HOUSTON - On the edge of Downtown Houston, an eerie stillness has settled on the normally bustling acreage around the massive building known as the George R. Brown.
The gears of a once cranking convention business have been ground to a halt by the pandemic.
In fact, only one large gathering this Summer remains un-canceled – the Texas Republican Party’s Convention, set to host 7,000 visitors beginning July 14th.
For the well regarded The Grove Restaurant, suffering through the leanest of seasons, preparations for the potential influx of patrons are solidly in place
“The Grove is ready to receive any number of people that may be able to come here, while still maintain a social responsibility to the public and following the mandates from the Governor’s office,” said Jody Fiess, Manager of The Grove adding, ”You know we want to capture as much business as we can.”
But at the Wednesday gathering of Houston’s City Council – members, citing infection risk, loudly voiced disapproval of the GOP gathering.
“We have to put people first right now and the safety of our workers and our residents, but also the potential for the virus to spread even further across the state because of everyone gathering here like this,” said Abby Kamin, Chairperson of the Public Safety and Homeland Security Committee of Houston City Council.
While Mayor Sylvester Turner has called for a “virtual” convention, he has yet to order the cancellation of the in-person event. Instead, he fired a shot aimed squarely at the state capitol.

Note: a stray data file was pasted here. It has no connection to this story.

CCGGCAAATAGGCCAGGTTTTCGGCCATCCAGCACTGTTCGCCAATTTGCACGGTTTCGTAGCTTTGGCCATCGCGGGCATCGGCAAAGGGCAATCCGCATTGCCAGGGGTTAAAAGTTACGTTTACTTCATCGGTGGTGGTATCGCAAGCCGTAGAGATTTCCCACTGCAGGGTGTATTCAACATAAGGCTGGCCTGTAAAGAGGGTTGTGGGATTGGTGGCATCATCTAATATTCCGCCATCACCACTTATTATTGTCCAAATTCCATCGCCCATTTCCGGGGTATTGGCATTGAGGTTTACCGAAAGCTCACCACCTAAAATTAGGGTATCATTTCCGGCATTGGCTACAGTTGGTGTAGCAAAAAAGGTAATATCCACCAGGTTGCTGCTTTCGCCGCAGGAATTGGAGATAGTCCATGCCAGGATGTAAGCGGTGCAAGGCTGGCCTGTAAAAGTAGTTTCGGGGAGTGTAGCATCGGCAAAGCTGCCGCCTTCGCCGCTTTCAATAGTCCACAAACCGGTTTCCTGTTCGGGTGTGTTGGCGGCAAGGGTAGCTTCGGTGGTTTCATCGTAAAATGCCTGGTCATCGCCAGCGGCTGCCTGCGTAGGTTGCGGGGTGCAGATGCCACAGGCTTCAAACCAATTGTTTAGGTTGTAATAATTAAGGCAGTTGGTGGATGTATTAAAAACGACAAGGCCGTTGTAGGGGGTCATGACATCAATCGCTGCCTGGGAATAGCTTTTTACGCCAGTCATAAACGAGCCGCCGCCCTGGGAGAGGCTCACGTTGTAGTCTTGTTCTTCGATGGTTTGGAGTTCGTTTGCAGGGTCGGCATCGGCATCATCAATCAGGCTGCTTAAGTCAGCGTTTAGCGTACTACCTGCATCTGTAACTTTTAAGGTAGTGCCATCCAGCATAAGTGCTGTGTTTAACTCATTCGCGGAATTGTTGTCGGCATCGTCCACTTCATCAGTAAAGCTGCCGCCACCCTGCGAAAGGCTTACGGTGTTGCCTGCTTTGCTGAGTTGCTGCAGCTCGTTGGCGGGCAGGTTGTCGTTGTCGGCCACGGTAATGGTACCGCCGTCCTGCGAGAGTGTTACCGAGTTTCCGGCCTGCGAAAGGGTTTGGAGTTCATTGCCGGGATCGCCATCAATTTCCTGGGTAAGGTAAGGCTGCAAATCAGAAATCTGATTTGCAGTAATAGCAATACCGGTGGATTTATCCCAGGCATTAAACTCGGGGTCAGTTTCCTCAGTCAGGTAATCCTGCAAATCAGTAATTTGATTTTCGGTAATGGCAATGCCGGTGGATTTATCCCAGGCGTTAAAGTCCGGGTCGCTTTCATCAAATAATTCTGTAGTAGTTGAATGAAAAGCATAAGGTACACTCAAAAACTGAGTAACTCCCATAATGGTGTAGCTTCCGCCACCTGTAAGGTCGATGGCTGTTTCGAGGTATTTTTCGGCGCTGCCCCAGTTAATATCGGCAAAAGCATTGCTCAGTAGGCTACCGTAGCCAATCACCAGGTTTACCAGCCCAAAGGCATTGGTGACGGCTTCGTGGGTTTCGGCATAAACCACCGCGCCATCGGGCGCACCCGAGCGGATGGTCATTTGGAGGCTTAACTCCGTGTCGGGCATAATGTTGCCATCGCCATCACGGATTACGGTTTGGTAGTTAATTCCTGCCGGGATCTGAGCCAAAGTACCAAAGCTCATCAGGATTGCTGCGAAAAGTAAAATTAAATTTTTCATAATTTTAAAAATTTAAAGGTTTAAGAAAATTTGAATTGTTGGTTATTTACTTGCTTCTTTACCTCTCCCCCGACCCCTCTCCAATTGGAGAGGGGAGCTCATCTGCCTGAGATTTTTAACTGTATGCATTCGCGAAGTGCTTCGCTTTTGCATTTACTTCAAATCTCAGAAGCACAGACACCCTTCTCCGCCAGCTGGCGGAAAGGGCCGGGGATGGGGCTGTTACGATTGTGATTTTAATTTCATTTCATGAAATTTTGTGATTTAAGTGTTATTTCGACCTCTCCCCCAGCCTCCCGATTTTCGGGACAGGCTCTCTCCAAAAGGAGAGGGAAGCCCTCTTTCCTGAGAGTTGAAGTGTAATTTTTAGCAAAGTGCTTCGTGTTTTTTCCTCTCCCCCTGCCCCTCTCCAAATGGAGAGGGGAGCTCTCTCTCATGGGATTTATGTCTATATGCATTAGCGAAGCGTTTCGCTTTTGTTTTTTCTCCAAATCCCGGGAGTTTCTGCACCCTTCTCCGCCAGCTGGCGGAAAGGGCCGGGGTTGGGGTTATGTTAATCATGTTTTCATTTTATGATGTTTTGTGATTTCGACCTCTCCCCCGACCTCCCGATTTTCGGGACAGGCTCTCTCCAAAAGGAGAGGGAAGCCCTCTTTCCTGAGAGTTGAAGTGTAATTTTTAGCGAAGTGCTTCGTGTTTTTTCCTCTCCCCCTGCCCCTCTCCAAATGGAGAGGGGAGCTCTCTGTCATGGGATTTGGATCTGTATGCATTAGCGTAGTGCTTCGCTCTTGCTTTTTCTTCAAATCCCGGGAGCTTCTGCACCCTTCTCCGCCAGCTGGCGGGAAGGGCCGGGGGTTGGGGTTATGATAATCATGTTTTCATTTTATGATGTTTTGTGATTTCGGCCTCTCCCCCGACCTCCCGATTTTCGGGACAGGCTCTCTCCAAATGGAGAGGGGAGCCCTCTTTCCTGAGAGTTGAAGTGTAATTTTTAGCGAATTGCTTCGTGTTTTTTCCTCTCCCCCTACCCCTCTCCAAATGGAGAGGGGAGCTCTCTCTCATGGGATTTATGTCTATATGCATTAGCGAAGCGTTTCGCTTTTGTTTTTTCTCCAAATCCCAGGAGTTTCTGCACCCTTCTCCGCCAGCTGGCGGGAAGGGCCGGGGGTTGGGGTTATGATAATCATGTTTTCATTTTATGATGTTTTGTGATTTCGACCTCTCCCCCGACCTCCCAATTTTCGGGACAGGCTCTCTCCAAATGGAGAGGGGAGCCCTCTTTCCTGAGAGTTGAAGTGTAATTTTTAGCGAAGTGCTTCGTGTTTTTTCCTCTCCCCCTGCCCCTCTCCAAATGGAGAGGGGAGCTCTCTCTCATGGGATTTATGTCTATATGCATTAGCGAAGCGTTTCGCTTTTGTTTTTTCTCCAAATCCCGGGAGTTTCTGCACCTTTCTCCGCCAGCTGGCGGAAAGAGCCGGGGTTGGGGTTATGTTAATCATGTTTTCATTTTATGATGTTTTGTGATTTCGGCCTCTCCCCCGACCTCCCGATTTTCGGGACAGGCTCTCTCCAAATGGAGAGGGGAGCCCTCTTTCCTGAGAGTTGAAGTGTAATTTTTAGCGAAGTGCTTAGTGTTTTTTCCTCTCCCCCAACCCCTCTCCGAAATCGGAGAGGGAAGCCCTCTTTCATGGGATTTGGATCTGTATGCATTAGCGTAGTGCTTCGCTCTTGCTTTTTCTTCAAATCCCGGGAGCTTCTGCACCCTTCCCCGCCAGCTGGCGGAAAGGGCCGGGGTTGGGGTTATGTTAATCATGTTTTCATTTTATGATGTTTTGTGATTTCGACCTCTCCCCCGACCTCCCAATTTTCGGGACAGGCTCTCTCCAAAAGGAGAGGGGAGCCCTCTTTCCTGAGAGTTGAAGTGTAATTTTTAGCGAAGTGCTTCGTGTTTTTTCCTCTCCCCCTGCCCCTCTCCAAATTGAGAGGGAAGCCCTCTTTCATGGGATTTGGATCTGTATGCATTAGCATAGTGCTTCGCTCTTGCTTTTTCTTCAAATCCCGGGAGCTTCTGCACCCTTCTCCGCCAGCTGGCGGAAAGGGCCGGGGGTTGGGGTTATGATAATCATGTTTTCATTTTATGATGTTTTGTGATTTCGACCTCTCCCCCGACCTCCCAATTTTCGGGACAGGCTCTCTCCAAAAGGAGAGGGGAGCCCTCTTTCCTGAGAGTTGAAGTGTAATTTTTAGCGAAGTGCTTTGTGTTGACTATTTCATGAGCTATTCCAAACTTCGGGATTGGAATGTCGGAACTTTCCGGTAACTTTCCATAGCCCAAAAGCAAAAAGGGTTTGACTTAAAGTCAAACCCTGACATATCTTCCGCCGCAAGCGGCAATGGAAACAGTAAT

“The focus should not be on me. The focus should be on the Governor and others who stripped the City of Houston and others of its authority,” said Turner.
Meantime, FOX 26 has learned the State Republican Party Executive Committee will meet Thursday to decide whether to go virtual or conduct the convention as planned.
“The Republican Party of Texas has called a meeting of the State Republican Executive Committee - the governing body of the State Party - to evaluate the status of holding the Republican Party of Texas State Convention in person based on feedback from delegates across the state. The meeting is being held to ensure there is a back-up plan for an online convention in place if a government order goes into effect before the State Convention meets or if delegates through their SREC members decide to move the convention online,” said James Dickey, Chairman of the Republican Party of Texas.
Adding his voice to the warning issued by the Texas Medical Association, Dr. Don Walter President of the Harris County Medical Society is calling the GOP plan to meet in person “a bad idea”.